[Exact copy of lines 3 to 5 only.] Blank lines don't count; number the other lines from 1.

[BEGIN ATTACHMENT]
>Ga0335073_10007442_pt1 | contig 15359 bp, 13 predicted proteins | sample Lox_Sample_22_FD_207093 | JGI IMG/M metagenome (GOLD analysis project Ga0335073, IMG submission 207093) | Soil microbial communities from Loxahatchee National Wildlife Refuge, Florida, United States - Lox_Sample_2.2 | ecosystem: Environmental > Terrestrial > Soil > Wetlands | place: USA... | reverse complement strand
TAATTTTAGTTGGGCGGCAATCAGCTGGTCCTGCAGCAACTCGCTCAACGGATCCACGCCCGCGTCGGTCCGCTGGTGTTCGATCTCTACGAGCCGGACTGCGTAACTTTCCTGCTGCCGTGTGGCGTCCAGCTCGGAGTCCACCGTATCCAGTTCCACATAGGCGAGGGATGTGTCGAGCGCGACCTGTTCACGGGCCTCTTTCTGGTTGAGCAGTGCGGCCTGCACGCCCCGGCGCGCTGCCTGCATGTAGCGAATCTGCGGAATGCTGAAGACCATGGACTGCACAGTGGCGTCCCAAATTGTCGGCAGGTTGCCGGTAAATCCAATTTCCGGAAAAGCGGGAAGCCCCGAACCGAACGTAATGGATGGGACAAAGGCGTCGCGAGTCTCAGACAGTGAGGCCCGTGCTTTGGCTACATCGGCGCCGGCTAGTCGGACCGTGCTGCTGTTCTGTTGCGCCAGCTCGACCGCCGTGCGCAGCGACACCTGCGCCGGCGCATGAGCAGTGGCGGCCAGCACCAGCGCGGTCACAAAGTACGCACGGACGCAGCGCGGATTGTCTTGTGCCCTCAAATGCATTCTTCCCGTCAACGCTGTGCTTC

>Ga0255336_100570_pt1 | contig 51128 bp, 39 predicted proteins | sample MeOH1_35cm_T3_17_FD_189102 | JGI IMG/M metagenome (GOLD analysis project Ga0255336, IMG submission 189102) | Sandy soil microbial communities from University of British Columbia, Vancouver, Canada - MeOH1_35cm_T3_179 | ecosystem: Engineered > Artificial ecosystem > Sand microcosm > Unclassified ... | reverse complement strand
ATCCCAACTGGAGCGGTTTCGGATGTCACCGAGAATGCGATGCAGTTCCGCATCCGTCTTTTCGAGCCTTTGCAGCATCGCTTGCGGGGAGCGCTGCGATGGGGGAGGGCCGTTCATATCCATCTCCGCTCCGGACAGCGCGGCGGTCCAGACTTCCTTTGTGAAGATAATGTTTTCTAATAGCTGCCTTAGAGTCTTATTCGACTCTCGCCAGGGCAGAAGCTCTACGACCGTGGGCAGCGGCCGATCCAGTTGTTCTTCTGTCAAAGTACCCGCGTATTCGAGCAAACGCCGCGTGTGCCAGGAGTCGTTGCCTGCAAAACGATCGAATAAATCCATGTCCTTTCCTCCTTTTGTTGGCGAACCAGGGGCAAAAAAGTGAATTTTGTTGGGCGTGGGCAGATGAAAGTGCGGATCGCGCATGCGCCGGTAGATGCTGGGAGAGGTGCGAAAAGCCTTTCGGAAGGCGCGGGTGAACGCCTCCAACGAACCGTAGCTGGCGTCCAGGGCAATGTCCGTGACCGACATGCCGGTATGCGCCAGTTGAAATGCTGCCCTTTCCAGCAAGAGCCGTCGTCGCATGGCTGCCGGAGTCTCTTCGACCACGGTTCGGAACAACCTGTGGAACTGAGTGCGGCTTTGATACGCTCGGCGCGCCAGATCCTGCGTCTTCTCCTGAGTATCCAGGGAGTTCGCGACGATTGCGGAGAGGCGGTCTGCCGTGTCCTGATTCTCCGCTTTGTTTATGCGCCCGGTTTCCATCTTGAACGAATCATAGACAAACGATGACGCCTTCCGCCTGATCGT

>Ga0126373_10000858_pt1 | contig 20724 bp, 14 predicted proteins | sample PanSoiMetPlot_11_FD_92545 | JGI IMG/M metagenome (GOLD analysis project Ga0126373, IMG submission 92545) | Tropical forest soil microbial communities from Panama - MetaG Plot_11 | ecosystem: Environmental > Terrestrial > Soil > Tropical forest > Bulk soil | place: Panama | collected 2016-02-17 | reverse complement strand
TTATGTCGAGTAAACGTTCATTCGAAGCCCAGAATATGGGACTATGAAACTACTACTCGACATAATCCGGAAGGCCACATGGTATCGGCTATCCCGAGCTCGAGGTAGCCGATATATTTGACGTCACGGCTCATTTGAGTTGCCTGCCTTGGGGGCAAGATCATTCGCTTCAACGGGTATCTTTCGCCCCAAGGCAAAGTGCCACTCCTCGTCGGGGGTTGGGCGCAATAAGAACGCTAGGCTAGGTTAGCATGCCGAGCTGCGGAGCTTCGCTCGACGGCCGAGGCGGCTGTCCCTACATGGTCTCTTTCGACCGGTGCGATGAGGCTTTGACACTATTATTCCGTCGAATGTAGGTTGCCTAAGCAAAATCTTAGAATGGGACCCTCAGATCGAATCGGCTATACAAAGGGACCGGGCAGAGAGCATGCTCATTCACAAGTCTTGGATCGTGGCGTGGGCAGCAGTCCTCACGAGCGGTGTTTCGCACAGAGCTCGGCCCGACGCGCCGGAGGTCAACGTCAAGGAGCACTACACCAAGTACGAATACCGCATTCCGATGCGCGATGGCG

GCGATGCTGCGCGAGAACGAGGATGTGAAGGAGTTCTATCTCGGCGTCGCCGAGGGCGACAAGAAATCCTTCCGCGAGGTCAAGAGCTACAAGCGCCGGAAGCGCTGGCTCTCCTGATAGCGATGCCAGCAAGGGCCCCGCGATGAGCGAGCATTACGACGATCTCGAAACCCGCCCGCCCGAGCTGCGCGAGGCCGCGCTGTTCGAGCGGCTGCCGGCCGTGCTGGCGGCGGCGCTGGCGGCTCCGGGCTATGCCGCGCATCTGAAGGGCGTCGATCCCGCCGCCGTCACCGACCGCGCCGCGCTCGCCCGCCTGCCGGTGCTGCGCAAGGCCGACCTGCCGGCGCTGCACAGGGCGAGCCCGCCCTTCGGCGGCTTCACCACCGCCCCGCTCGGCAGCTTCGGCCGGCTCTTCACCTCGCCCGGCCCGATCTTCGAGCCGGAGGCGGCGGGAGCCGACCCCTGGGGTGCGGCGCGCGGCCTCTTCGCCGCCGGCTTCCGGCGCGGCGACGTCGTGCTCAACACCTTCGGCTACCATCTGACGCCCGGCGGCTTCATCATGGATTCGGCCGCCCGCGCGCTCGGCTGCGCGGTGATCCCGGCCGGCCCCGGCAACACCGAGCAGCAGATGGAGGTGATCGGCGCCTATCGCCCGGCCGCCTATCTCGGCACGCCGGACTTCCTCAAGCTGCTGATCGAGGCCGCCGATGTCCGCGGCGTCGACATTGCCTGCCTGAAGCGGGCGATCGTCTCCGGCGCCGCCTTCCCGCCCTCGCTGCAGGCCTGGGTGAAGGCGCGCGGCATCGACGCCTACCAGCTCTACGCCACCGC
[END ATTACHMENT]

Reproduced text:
>Ga0255336_100570_pt1 | contig 51128 bp, 39 predicted proteins | sample MeOH1_35cm_T3_17_FD_189102 | JGI IMG/M metagenome (GOLD analysis project Ga0255336, IMG submission 189102) | Sandy soil microbial communities from University of British Columbia, Vancouver, Canada - MeOH1_35cm_T3_179 | ecosystem: Engineered > Artificial ecosystem > Sand microcosm > Unclassified ... | reverse complement strand
ATCCCAACTGGAGCGGTTTCGGATGTCACCGAGAATGCGATGCAGTTCCGCATCCGTCTTTTCGAGCCTTTGCAGCATCGCTTGCGGGGAGCGCTGCGATGGGGGAGGGCCGTTCATATCCATCTCCGCTCCGGACAGCGCGGCGGTCCAGACTTCCTTTGTGAAGATAATGTTTTCTAATAGCTGCCTTAGAGTCTTATTCGACTCTCGCCAGGGCAGAAGCTCTACGACCGTGGGCAGCGGCCGATCCAGTTGTTCTTCTGTCAAAGTACCCGCGTATTCGAGCAAACGCCGCGTGTGCCAGGAGTCGTTGCCTGCAAAACGATCGAATAAATCCATGTCCTTTCCTCCTTTTGTTGGCGAACCAGGGGCAAAAAAGTGAATTTTGTTGGGCGTGGGCAGATGAAAGTGCGGATCGCGCATGCGCCGGTAGATGCTGGGAGAGGTGCGAAAAGCCTTTCGGAAGGCGCGGGTGAACGCCTCCAACGAACCGTAGCTGGCGTCCAGGGCAATGTCCGTGACCGACATGCCGGTATGCGCCAGTTGAAATGCTGCCCTTTCCAGCAAGAGCCGTCGTCGCATGGCTGCCGGAGTCTCTTCGACCACGGTTCGGAACAACCTGTGGAACTGAGTGCGGCTTTGATACGCTCGGCGCGCCAGATCCTGCGTCTTCTCCTGAGTATCCAGGGAGTTCGCGACGATTGCGGAGAGGCGGTCTGCCGTGTCCTGATTCTCCGCTTTGTTTATGCGCCCGGTTTCCATCTTGAACGAATCATAGACAAACGATGACGCCTTCCGCCTGATCGT

>Ga0126373_10000858_pt1 | contig 20724 bp, 14 predicted proteins | sample PanSoiMetPlot_11_FD_92545 | JGI IMG/M metagenome (GOLD analysis project Ga0126373, IMG submission 92545) | Tropical forest soil microbial communities from Panama - MetaG Plot_11 | ecosystem: Environmental > Terrestrial > Soil > Tropical forest > Bulk soil | place: Panama | collected 2016-02-17 | reverse complement strand